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Ciolli: Hillary Clinton isn't running for president . . . yet
Hillary Clinton didn’t take the bait to announce her 2016 run in a suburban Long Island catering hall on Friday even before about as close to a hometown crowd as she’ll find. But few of the 1,000 who attended the event hosted by the Long Island Association, a business trade group, could have left with any doubt that the former FLOTUS wants to return to the White House as POTUS.
Clinton acknowledged the intellectual and physical challenge of another presidential run — she seemed ready for that part. But it became clear during her presentation — to a group she has addressed six times before — that the challenge now is determining what she would accomplish if she won.
“What is your purpose for governing” and what can she really get done in such a bitterly partisan time?
In an hour-long question and answer format, the former secretary of state delivered a mesmerizing account of watching the raid at Osama bin Laden’s compound unfold in real time in the White House situation room. But she meandered about the attack on the U.S. compound in Benghazi that led to the death of Ambassasdor Christopher Stevens and three other Americans.
Clearly the theme of the day was the extreme partisianship that Clinton said led to the “regrettable” government shutdown.
She recalled the 1995 government lockdown masterminded by then-House Speaker Newt Gingrich. After the day’s verbal volleys were over, Gingrich would come to the White House late at night and “go upstairs with Bill” to talk about things on which they could agree.
She also gave a shout-out to Republican Rep. Pete King of Seaford, who recently criticized those in his own party with extremist positions. “King is sending a signal that this is not the way to win elections,” she said.
In response to a question about 9/11, she recounted her manuevering, as the state’s junior senator, in the 48 hours following the attack on the World Trade Center. She and Sen. Charles Schumer tried to get a commitment of $20 billion in federal aid for the city. They went to see President George W. Bush. What do you want, she remembered him asking. She gave him the number and he replied, “You got it.”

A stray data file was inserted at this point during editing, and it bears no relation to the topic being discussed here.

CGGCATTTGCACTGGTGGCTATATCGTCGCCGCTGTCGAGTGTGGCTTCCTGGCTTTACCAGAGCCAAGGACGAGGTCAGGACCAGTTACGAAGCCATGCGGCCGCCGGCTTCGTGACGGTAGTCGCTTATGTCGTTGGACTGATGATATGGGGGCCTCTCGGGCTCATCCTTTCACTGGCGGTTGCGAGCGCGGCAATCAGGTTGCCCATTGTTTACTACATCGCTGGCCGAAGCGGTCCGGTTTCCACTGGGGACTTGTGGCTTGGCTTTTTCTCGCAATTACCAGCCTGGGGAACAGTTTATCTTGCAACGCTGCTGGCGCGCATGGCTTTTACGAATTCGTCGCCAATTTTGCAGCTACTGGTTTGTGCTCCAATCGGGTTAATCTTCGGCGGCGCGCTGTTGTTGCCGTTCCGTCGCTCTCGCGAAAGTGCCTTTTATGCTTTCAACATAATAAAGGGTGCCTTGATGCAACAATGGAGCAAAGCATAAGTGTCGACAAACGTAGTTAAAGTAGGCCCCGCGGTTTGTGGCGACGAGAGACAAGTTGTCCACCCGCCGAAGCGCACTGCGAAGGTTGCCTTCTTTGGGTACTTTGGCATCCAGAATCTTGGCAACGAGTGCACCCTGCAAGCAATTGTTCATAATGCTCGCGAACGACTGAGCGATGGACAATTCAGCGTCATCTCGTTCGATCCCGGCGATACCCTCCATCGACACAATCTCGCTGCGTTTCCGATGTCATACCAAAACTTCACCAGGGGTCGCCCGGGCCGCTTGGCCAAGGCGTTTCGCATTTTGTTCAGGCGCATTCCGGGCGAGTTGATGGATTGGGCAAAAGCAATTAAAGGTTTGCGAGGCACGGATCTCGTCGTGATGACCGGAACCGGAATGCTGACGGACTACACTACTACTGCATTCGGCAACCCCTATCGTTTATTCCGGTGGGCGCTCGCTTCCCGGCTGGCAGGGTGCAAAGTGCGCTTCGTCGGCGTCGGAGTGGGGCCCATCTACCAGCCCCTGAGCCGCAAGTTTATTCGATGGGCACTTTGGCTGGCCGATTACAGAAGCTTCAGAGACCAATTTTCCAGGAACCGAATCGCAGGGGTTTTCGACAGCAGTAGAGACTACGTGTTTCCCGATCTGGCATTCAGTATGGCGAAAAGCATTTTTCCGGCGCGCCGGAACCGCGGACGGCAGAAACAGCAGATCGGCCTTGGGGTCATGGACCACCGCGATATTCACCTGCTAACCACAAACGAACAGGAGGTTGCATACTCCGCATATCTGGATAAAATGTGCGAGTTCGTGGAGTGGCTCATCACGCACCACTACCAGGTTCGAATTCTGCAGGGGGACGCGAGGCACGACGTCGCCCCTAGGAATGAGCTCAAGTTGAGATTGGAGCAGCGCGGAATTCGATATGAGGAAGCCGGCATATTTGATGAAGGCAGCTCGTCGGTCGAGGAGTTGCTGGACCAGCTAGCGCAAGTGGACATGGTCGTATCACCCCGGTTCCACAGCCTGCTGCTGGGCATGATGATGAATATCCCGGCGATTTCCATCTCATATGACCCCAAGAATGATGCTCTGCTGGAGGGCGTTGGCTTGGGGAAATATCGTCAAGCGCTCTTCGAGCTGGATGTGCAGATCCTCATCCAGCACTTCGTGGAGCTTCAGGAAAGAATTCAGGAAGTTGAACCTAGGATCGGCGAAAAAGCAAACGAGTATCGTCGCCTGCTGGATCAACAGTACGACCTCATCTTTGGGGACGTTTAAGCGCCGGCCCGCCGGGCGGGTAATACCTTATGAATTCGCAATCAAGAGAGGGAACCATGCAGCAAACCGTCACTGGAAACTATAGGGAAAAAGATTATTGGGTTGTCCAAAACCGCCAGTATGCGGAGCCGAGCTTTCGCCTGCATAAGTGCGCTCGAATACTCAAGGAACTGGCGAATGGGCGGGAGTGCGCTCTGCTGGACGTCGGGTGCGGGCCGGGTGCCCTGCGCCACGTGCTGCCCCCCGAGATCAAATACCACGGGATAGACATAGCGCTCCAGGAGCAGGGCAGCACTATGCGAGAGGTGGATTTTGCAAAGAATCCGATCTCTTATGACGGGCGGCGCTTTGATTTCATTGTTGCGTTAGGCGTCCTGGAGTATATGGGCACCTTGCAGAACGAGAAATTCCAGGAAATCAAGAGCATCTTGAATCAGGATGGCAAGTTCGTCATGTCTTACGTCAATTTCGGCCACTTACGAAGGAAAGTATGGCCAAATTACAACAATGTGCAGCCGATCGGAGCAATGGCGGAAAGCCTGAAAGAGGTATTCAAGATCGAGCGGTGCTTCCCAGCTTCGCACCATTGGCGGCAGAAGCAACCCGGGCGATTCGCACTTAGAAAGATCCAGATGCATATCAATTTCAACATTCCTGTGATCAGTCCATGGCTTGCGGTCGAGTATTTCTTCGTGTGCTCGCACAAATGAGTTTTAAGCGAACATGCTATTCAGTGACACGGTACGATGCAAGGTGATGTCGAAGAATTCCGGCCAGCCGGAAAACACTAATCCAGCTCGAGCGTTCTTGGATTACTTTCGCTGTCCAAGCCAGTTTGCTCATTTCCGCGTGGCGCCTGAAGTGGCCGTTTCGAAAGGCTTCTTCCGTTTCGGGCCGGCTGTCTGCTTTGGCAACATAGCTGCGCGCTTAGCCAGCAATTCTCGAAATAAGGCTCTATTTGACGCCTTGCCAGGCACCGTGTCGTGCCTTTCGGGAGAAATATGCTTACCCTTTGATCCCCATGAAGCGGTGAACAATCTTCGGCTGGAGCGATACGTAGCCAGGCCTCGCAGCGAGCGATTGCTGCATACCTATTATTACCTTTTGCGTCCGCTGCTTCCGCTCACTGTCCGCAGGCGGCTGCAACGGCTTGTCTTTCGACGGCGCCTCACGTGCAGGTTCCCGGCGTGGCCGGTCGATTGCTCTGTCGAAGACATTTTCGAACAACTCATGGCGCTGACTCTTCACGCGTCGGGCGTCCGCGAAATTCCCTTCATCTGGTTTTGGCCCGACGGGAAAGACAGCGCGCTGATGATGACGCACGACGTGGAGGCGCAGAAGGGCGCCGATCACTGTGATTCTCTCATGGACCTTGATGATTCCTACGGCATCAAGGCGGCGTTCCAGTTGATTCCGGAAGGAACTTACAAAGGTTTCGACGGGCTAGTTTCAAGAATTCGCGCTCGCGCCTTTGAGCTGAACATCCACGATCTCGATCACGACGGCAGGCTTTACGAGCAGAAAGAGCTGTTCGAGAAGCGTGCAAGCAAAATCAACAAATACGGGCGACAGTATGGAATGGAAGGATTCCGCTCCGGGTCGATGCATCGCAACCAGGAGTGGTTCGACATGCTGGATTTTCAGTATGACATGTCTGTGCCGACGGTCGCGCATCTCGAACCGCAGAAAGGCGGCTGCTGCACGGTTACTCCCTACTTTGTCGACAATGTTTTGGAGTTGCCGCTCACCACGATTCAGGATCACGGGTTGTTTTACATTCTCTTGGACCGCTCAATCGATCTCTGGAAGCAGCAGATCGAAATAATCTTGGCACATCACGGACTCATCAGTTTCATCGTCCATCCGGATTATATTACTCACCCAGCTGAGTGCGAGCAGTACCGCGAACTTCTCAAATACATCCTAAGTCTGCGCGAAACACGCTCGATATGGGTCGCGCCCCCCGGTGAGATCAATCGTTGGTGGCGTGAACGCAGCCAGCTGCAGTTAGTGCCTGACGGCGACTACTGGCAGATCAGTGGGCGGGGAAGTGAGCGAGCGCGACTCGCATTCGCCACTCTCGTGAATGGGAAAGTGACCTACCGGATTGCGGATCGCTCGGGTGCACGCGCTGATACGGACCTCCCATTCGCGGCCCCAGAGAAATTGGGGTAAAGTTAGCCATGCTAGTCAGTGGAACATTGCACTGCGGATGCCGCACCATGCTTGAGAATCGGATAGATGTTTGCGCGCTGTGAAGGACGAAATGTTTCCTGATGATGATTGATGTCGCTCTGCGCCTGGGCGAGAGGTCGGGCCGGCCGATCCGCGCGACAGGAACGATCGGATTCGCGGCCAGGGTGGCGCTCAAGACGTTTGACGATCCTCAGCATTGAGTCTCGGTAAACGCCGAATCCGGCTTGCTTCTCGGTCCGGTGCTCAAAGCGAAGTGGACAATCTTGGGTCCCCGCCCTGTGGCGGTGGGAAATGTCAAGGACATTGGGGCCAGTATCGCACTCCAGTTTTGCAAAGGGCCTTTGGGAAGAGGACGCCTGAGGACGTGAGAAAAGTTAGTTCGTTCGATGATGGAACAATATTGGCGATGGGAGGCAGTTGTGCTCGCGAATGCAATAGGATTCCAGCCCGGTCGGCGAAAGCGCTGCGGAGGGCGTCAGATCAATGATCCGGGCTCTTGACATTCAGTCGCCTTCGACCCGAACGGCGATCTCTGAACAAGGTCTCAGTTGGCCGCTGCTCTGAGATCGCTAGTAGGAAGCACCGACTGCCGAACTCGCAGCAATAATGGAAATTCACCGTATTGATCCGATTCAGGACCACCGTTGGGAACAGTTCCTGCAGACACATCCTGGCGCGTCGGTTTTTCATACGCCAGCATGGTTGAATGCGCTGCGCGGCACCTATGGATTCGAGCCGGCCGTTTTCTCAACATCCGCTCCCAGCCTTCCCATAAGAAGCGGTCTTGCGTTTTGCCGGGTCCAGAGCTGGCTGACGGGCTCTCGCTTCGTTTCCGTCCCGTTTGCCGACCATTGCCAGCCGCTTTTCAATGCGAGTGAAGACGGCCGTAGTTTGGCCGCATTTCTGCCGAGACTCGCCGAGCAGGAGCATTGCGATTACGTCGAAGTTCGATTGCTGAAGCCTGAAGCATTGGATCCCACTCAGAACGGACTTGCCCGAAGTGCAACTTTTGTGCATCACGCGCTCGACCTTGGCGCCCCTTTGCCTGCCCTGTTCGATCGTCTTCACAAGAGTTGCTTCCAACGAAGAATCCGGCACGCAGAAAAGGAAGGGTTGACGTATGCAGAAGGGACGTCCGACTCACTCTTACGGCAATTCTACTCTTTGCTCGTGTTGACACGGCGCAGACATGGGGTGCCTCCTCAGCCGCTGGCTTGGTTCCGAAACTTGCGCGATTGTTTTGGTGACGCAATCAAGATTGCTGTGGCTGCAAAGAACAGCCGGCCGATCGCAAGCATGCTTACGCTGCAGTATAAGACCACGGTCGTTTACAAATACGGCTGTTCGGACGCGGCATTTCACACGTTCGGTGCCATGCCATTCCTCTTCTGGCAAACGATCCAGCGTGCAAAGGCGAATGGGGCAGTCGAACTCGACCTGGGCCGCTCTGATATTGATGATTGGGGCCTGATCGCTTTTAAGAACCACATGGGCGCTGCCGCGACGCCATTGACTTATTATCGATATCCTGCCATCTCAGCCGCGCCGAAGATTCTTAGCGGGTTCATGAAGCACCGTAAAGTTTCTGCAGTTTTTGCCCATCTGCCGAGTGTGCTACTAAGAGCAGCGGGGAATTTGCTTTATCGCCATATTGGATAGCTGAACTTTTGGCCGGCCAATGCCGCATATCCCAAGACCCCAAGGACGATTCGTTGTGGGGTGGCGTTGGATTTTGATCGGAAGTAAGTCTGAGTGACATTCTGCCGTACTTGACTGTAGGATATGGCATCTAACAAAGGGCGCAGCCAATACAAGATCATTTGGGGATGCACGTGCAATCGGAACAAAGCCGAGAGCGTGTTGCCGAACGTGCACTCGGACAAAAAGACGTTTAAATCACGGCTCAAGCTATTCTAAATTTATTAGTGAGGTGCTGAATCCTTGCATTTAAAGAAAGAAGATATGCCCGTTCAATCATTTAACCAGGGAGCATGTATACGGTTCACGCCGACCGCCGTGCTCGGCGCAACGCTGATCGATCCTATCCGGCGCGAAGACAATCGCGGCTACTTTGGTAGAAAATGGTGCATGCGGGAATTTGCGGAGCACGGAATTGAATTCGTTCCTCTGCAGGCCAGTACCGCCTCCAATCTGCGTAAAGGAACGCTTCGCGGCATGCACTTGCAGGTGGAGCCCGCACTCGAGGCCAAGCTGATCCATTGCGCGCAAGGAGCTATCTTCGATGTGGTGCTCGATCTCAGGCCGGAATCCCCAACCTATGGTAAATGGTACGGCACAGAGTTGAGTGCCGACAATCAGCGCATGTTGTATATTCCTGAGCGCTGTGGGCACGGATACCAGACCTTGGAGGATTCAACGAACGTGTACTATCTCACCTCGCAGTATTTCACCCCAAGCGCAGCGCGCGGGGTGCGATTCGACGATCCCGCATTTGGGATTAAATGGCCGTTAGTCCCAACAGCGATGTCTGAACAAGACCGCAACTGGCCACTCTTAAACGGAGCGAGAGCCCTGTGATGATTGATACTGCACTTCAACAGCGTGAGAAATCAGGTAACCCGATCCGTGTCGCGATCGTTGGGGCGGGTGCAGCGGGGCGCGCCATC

And when asked the BIG question by LIA president Kevin Law, the final query of the luncheon, Clinton took over six minutes to answer — here’s my low quality I-Pad video if you want to hear it all.
After giving her stock answer that she will decide next year, she returned again to the toxic atmosphere in Washington. (Although it’s hard to believe it can be worse than her time as first lady, when she was accused of fraud, attacked for somehow being responsible for the death of the White House counsel, and watched her husband be impeached by the GOP-controlled House of Representatives.)
Clinton said she understands “how difficult the job is,” because the president has to first break down the ideological barriers that have grown so fiercely high in Washington. During her lifetime, discrimination against race, ethnicity and even sexual orientation has been overcome in many quarters. Now the disrespect is toward those with differing viewpoints.
“Now the big bias is, you don’t want to be around people who don’t agree with you politically. Well if you don’t want to be around such people, how on earth can you ever get to know them well enough to figure out how to find common ground? We're sorting ourselves by attitudes more than any other characteristic. How do you break that down?” she asked.
Her biggest applause line was the punch line she delivered to those in office, “Govern now.”
Then to the concern of the Secret Service, she left the stage to work the crowd of familiar faces, shaking hands and hugging and smiling at those who told her to run.
The Benghazi protesters holding signs calling her a murderer were waiting outside.